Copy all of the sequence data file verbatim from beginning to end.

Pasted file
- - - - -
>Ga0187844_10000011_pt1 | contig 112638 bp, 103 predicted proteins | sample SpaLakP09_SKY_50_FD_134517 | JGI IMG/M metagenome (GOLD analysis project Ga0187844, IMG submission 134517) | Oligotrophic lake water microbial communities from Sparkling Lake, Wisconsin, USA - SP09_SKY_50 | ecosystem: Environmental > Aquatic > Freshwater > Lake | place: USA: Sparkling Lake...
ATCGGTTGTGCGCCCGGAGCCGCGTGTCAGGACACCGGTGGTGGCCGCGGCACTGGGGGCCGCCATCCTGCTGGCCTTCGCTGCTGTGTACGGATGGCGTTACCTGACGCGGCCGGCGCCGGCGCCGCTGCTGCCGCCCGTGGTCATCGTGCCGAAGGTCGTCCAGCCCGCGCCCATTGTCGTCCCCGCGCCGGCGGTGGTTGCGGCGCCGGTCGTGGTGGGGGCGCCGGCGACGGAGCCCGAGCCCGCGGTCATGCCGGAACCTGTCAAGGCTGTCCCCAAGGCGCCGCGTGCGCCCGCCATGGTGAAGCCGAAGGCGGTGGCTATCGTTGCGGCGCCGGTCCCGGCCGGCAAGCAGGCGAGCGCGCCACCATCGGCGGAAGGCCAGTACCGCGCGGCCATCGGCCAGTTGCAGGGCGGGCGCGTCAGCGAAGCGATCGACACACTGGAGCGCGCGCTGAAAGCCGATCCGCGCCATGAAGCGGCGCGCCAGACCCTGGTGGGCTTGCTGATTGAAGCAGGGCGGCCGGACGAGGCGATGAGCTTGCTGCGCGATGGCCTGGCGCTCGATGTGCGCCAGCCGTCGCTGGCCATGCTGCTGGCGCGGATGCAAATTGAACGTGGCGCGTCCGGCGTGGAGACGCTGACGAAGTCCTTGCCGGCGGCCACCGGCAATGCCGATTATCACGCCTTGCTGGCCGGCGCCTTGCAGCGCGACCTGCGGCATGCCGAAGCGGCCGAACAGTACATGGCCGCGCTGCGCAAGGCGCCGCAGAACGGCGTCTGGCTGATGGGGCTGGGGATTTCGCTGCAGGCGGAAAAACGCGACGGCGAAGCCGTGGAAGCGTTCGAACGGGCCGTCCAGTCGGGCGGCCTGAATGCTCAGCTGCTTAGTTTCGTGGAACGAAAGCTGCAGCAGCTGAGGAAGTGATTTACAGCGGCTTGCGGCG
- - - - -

>Ga0187844_10000011_pt1 | contig 112638 bp, 103 predicted proteins | sample SpaLakP09_SKY_50_FD_134517 | JGI IMG/M metagenome (GOLD analysis project Ga0187844, IMG submission 134517) | Oligotrophic lake water microbial communities from Sparkling Lake, Wisconsin, USA - SP09_SKY_50 | ecosystem: Environmental > Aquatic > Freshwater > Lake | place: USA: Sparkling Lake...
ATCGGTTGTGCGCCCGGAGCCGCGTGTCAGGACACCGGTGGTGGCCGCGGCACTGGGGGCCGCCATCCTGCTGGCCTTCGCTGCTGTGTACGGATGGCGTTACCTGACGCGGCCGGCGCCGGCGCCGCTGCTGCCGCCCGTGGTCATCGTGCCGAAGGTCGTCCAGCCCGCGCCCATTGTCGTCCCCGCGCCGGCGGTGGTTGCGGCGCCGGTCGTGGTGGGGGCGCCGGCGACGGAGCCCGAGCCCGCGGTCATGCCGGAACCTGTCAAGGCTGTCCCCAAGGCGCCGCGTGCGCCCGCCATGGTGAAGCCGAAGGCGGTGGCTATCGTTGCGGCGCCGGTCCCGGCCGGCAAGCAGGCGAGCGCGCCACCATCGGCGGAAGGCCAGTACCGCGCGGCCATCGGCCAGTTGCAGGGCGGGCGCGTCAGCGAAGCGATCGACACACTGGAGCGCGCGCTGAAAGCCGATCCGCGCCATGAAGCGGCGCGCCAGACCCTGGTGGGCTTGCTGATTGAAGCAGGGCGGCCGGACGAGGCGATGAGCTTGCTGCGCGATGGCCTGGCGCTCGATGTGCGCCAGCCGTCGCTGGCCATGCTGCTGGCGCGGATGCAAATTGAACGTGGCGCGTCCGGCGTGGAGACGCTGACGAAGTCCTTGCCGGCGGCCACCGGCAATGCCGATTATCACGCCTTGCTGGCCGGCGCCTTGCAGCGCGACCTGCGGCATGCCGAAGCGGCCGAACAGTACATGGCCGCGCTGCGCAAGGCGCCGCAGAACGGCGTCTGGCTGATGGGGCTGGGGATTTCGCTGCAGGCGGAAAAACGCGACGGCGAAGCCGTGGAAGCGTTCGAACGGGCCGTCCAGTCGGGCGGCCTGAATGCTCAGCTGCTTAGTTTCGTGGAACGAAAGCTGCAGCAGCTGAGGAAGTGATTTACAGCGGCTTGCGGCG